ALL this Brexit business is painful, isn’t it? Enough to give you a searing headache, sky high blood pressure, and leave you feeling nauseous. But here’s the question – would you be able to get the medicine to treat the symptoms?

The Government’s Department of Health and Social Care tells me there’s no evidence that the supply of prescription drugs is being affected by the protracted debate over the UK’s departure from the European Union. Well, I beg to differ – and I suspect you will too.

Shortly before I left on a working trip to Los Angeles a couple of weeks back, I was in the queue at a pharmacy in Darlington and an elderly woman ahead of me was being told, apologetically, that the she couldn’t have the medication she required. There were no supplies left and she’d have to try elsewhere.

When we got back from America, my wife had just about run out of her HRT pills and went to our local pharmacy. Same story. None left – here’s a list of other chemists to try. Fortunately, Sainsbury’s had one box left.

So how big is the problem? What’s causing it? What’s being done about it? And what advice are people being given?

These were the questions I put to the press office at the North of England Commissioning Support Unit. They put me in touch with the “best person to speak to” – the Senior Communications and Engagement officer for NHS England and the North East, who asked for the questions in writing.

An email came back saying he’d passed it on to the press office, but they in turn sent another email saying I’d be better off speaking to the Department of Health and Social Care in London and gave me a web-link to their contact details.

Feeling a giddy by this stage, I took a couple of Paracetamol and pressed on.

There might be a shortage of NHS doctors, but there doesn’t appear to be a lack of press officers – there was a long list at the end of the web-link under the headings of NHS, Community Care, Public and Global Health, EU Exit, Campaigns, Creative Content, and Planning. I took my pick and a media and campaigns executive answered the phone. Guess what? He told me to put my questions in writing and, no, I wouldn’t be able to interview anyone – it would have to be a prepared statement.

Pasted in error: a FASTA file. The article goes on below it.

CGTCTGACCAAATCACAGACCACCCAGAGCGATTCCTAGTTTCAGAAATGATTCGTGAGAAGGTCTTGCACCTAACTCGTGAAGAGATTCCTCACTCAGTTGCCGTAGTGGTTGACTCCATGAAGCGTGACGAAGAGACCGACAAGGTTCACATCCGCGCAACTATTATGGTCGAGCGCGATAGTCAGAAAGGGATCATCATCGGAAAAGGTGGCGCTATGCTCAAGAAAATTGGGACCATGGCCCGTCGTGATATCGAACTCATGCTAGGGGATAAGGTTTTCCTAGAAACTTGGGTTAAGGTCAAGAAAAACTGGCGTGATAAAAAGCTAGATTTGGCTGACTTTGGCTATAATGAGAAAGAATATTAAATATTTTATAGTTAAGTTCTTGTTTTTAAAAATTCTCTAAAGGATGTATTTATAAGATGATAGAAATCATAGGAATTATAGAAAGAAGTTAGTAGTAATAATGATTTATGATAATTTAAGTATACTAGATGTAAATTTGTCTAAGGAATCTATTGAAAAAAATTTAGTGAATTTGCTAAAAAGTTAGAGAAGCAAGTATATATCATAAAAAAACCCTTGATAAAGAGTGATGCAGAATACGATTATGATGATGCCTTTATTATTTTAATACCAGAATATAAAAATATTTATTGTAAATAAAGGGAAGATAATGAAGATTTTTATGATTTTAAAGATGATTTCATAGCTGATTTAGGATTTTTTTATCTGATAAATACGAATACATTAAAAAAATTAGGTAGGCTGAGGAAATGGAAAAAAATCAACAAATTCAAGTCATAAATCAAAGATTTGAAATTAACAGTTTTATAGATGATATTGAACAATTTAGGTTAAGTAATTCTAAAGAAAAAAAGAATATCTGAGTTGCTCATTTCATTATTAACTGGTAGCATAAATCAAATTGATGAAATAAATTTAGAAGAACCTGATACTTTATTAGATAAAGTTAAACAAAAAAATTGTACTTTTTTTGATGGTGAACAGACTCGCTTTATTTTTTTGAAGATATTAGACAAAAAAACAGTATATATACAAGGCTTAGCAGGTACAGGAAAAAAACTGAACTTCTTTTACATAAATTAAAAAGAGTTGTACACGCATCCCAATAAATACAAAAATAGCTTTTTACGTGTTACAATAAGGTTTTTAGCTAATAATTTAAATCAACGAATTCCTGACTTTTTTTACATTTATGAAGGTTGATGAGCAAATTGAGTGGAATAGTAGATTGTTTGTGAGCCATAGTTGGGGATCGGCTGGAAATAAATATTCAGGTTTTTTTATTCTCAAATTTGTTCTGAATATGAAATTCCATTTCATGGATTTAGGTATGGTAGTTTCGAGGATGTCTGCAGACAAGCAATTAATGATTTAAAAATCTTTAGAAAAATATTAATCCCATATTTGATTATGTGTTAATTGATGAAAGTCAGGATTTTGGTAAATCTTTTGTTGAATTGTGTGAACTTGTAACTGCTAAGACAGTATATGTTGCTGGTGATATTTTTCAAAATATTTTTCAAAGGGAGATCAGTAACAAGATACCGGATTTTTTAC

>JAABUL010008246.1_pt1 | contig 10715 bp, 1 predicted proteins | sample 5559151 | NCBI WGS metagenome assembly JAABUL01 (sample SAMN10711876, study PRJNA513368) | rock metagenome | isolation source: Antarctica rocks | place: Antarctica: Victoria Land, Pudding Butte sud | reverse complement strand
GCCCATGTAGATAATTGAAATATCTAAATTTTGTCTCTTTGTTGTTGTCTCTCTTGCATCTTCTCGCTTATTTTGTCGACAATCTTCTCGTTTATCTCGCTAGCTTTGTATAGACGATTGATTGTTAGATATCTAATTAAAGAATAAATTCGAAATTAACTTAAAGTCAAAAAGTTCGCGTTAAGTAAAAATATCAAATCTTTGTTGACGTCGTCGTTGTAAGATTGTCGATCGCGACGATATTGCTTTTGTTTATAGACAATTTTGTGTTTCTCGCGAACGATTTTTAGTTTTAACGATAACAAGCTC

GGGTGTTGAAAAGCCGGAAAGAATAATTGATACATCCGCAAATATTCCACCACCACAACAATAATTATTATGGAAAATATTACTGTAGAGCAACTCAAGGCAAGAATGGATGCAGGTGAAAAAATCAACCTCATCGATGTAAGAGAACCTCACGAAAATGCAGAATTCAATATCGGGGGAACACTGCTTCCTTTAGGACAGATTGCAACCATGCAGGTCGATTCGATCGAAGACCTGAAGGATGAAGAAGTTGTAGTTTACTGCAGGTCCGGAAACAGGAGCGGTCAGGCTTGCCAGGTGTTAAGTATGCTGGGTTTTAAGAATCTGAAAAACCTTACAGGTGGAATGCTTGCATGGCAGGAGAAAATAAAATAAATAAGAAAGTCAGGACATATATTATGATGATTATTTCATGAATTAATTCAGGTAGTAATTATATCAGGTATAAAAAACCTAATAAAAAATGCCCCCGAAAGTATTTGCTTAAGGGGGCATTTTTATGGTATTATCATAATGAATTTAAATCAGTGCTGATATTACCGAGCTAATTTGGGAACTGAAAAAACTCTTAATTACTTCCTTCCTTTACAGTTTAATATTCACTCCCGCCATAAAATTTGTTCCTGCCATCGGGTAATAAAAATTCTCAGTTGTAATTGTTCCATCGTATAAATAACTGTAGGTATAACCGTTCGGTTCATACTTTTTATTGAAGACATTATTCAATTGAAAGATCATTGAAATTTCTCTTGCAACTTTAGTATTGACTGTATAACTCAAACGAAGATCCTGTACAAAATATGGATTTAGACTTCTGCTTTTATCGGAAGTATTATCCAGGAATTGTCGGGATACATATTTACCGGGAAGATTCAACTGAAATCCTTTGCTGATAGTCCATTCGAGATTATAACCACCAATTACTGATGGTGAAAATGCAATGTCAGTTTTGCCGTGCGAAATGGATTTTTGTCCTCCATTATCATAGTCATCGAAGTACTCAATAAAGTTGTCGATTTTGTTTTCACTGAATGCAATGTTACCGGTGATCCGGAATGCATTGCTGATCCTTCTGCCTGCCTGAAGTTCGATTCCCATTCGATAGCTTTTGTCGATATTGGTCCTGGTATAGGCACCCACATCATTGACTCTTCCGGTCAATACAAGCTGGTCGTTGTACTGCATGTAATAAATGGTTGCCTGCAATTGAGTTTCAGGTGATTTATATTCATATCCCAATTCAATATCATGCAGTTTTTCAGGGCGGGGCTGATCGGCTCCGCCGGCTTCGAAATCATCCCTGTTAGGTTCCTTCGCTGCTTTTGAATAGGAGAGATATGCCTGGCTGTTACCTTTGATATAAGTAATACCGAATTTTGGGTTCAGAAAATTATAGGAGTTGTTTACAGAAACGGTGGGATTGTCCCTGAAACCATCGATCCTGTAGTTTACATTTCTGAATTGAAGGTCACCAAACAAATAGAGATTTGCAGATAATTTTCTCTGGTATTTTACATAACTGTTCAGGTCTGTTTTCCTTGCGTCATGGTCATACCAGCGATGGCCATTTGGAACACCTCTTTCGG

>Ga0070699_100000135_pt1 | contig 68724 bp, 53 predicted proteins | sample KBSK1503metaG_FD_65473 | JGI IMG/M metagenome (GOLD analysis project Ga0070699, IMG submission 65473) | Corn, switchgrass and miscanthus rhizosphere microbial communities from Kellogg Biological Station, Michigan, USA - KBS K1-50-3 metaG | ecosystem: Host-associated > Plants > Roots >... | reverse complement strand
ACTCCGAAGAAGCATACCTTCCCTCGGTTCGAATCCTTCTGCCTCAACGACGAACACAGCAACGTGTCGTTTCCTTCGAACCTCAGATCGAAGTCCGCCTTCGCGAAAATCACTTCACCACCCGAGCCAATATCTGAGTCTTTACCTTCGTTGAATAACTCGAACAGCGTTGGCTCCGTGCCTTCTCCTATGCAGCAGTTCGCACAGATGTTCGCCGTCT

I felt the vein in my neck bulging as my blood pressure rose but I resisted reaching for the medicine cabinet – I could see an overdose coming on.

An hour later, a statement came back attributed to a Department of Health and Social Care spokesman: “We have not seen any evidence of current medicine supply issues linked to EU exit preparations.

“We have well established processes to manage and mitigate the small number of supply problems that may arise at any one time due to manufacturing or distribution issues and this has always been the case – every day over two million prescription items are successfully dispensed in England.

“We continue to work closely with industry and partners to ensure patients receive the medicines they need.”

I replied to say that I’d still like to put my questions to someone, but no reply has been   forthcoming.

I’d hit a brick wall so I decided to bypass all the press officers and take a more direct route. Dr David Russell is a respected, long-serving Darlington GP, who is also prescribing lead for the local Clinical Commissioning Group.

“There is, without any doubt, a very serious issue with the supply of prescription drugs,” he told me.

He explained, for example, that Naproxen – the most commonly prescribed anti-inflammatory medicine – hasn’t been available in recent weeks.

“It has been happening more and more over the past few years,” said Dr Russell. “It’s a hard enough job being a GP without having to deal with increasing shortages or unavailability of prescription drugs, which invariably leads to more expensive alternatives having to be prescribed.”

Simon Dukes, chief executive of the Pharmaceutical Services Negotiating Committee, is on record as saying that there are a number of reasons for supply shortages and “concerns around a no-deal Brexit are likely to exacerbate those ongoing issues”.

And one senior North-East pharmacist, with 36 years’ experience, also believes that fears over a no-deal Brexit are at the heart of the problem, with suspicions that manufacturers and pharmacies are stockpiling drugs, leading to inflated prices.

She gave the example of a blood pressure drug called Losartan, which has been out of stock for more than a month. The payment to pharmacies from the Government for 28 tablets was £1.06 while the wholesale price pharmacists were having to pay had gone up to £15. Last week, new price concessions from the Government increased the payment for Losartan to £6.95 but still left pharmacies with a huge price gap.

“It’s a chronic issue – the worst I have ever known in my career,” she said.

So perhaps the press officers from the Department of Health and Social Care should arrange a bus trip up the A1 to the North-East for the evidence they need that there’s a problem. Come to think of it, they might need a couple of buses.